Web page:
Two months later, Authentic looked set to clinch Ted Baker for £211 million, despite the UK firm having rejected previous approaches at higher valuations and being capitalized at £1 billion just four years ago.
The second way to bow out of a negotiation gracefully is to leverage a neutral third party, such as a lawyer or a consultant. Because they are independent, they will help to temper emotions, which can run high when so much – reputation, share price – is on the line.
It is often ego that will kill a deal and leave a sour taste. Enlisting the help of a third party with a cool head will help your side to walk away with dignity if the need arises and keep the prospect of future talks alive. The state in which you leave the negotiating table is the one to which you will return.
Build a robust due diligence process
When it comes to looking beyond organic growth to drive profits, business leaders will need to build a more robust due diligence process. Executives tend to go through with bad deals because of the sunk cost fallacy – the tendency to follow through on a plan if they have invested time, effort, or money.
But the negotiation costs usually outweigh the benefits, with research from McKinsey showing that roughly 70% of mergers fail. A case in point is the $350 billion union between the media giants American Online and Time Warner in 2001. A year later, AOL Time Warner, the combined entity, reported a 2002 net loss of nearly $100 billion because of the shift from dial-up modems to cable broadband. The deal was unwound in 2009.
Another reason that companies pursue bad deals is because they switch objectives from creating value to beating another bidder, which often leads to dramatic losses. In takeover contests in which the losing bidder faces a loss in market share, the natural outcome can be overpayment for a target company. Bidders get caught between winning the auction by overpaying or losing the sale and suffering a loss in competitive position.
One example is how the pharmaceutical giant Johnson & Johnson and its rival Boston Scientific aggressively pursued the takeover of Guidant, the US maker of heart devices, despite it having to recall tens of thousands of its products because of reported malfunctions. After a bidding war, Guidant agreed to a $27 billion deal with Boston Scientific in January 2006, up substantially from J&J’s initial $21 billion offer. But the move cost Boston Scientific billions.
The lesson is that executives need to look at the real added value of a deal and not engage in an escalation of commitment. What’s more, environmental, social and governance (ESG) issues now require the same due diligence that firms will pay to a company’s financials, given the intensifying scrutiny from shareholders and regulators.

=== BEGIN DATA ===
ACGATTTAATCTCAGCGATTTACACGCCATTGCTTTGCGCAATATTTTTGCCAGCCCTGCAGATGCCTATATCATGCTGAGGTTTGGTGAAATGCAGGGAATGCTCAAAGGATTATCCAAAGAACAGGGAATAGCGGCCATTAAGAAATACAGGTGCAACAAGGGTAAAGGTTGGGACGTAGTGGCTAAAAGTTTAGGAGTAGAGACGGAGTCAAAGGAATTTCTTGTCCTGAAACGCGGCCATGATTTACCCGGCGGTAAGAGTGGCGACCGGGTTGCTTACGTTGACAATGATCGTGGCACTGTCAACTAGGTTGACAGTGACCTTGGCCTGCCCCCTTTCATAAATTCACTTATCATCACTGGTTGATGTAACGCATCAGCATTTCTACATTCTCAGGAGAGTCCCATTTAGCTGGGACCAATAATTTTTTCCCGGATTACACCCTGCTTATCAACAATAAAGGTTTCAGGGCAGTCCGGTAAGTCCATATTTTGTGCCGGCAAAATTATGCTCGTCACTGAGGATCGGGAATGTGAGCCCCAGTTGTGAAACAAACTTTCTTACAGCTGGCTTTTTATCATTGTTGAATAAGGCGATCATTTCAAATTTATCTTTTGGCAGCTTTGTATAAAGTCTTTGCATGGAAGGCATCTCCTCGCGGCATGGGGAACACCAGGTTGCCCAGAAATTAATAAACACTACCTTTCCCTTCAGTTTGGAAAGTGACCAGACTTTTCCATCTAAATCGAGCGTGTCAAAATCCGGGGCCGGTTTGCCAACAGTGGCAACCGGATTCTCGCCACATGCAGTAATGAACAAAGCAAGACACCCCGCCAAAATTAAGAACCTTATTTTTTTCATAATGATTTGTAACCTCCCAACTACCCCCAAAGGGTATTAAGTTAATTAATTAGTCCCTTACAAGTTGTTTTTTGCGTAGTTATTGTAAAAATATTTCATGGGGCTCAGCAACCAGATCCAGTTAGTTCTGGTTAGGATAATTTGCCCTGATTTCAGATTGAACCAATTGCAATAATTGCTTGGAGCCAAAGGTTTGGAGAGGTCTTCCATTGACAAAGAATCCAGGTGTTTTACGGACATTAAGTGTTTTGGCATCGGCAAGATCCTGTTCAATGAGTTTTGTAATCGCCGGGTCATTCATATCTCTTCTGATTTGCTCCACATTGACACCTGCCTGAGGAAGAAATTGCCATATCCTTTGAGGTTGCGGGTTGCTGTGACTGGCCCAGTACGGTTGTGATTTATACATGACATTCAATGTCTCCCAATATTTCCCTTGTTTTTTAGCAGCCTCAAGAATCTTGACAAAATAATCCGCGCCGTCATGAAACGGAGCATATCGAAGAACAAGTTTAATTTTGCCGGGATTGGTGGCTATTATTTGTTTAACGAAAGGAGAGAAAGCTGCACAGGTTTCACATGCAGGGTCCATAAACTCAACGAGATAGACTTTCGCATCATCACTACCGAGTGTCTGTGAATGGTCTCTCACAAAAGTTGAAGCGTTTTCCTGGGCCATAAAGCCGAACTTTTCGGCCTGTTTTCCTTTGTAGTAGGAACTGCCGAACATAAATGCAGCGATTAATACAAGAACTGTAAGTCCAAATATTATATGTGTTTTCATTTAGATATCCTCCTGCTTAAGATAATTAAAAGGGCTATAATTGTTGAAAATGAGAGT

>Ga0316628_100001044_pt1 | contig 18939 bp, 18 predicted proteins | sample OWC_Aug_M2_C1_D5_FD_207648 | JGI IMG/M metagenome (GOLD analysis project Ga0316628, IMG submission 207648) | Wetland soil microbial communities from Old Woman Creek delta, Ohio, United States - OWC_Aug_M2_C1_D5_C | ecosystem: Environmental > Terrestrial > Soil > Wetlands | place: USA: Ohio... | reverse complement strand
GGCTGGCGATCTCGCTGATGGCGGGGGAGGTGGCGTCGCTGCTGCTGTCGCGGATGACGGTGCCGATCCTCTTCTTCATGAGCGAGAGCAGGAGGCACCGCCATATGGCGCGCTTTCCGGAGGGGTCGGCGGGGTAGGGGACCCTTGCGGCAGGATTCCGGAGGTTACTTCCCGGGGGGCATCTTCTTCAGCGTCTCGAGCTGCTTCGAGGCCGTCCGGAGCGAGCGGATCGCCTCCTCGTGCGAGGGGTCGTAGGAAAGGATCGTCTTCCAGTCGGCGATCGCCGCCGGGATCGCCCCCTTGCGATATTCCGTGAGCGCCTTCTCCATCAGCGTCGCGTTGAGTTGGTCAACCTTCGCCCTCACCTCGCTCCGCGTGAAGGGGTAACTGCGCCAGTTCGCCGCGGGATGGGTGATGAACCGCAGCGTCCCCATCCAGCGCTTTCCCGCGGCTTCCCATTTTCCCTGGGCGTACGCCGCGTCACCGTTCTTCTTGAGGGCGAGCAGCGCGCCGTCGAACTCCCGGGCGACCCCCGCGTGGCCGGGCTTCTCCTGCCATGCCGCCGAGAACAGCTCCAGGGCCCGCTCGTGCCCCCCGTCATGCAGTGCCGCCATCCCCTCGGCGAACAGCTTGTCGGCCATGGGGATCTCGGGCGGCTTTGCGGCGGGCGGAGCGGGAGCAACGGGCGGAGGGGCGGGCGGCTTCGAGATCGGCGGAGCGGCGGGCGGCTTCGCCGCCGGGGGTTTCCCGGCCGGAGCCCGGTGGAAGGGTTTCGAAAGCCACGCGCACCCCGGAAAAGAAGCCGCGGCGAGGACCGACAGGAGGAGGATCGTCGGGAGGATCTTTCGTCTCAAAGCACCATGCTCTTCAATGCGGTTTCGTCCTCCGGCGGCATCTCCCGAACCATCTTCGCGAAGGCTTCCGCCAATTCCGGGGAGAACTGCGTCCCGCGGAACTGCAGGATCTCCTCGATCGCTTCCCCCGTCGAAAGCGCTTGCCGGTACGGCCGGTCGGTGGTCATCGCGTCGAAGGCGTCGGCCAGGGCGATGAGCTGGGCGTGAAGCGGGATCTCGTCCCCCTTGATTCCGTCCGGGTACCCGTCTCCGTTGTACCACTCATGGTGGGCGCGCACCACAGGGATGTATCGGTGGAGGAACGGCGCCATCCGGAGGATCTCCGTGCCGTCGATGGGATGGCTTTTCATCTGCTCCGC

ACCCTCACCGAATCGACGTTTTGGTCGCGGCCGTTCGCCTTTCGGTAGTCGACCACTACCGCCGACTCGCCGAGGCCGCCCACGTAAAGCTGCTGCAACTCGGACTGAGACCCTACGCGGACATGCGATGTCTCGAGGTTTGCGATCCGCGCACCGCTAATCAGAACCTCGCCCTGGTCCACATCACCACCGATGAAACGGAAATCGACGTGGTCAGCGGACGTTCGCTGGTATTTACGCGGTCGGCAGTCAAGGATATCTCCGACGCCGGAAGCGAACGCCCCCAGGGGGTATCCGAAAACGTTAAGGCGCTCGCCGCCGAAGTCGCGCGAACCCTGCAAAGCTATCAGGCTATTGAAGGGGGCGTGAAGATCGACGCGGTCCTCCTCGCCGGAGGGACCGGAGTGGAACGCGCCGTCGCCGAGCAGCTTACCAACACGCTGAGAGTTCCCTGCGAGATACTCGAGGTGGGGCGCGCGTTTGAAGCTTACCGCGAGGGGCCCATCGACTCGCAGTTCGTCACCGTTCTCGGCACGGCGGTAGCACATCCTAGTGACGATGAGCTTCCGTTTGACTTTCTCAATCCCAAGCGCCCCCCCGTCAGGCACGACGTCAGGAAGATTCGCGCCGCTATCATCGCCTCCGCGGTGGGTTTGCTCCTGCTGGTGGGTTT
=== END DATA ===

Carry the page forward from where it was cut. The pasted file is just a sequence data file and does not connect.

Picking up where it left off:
Dealmakers should understand that most transactions carry ESG risks that tend to be material. In the EU, for example, there is a price on carbon, meaning a target company’s future emissions will impact the financial returns you can expect from an acquisition.
Include material adverse clauses in merger agreements
One way to hedge buyer’s remorse is to include in any merger agreement material adverse clauses, which permit buyers to back out of a transaction or renegotiate terms in case of an event that harms the target before the deal closes.
Corporate dealmakers need to leave some “wiggle room” to review M&A deals even after they are agreed, because of the likelihood of future problems caused by increased inflation and operating costs, rapidly tightening financial conditions, the fallout from war in Ukraine, and prolonged disruptions caused by the pandemic. The only certainty is uncertainty, which is rendering scenario planning ineffective.
One of the most high-profile examples is French luxury conglomerate LVMH’s takeover of US jeweler Tiffany. The conglomerate, controlled by billionaire Bernard Arnault, sought to renegotiate the terms of the $16.6 billion deal agreed in November 2019 to reflect the impact of the pandemic.
Tiffany sued LVMH to enforce the transaction, igniting a bitter legal spat. It ended in October 2020, when LVMH agreed to go ahead with the acquisition, but only at a lower price: $131.50 a share, down from the original price of $135.
The lesson is that, should a target company refuse to include a material adverse clause, or try to restrict what counts as a material adverse event, you should walk away from the negotiating table. Although LVMH eventually got a discounted deal, it would be better to avoid the negative public attention that heading to court would bring.
In the coming months, many executives are likely to face difficult decisions on deals, but by considering these negotiation tactics and strategies, they can act now to offset some of the risks of M&A.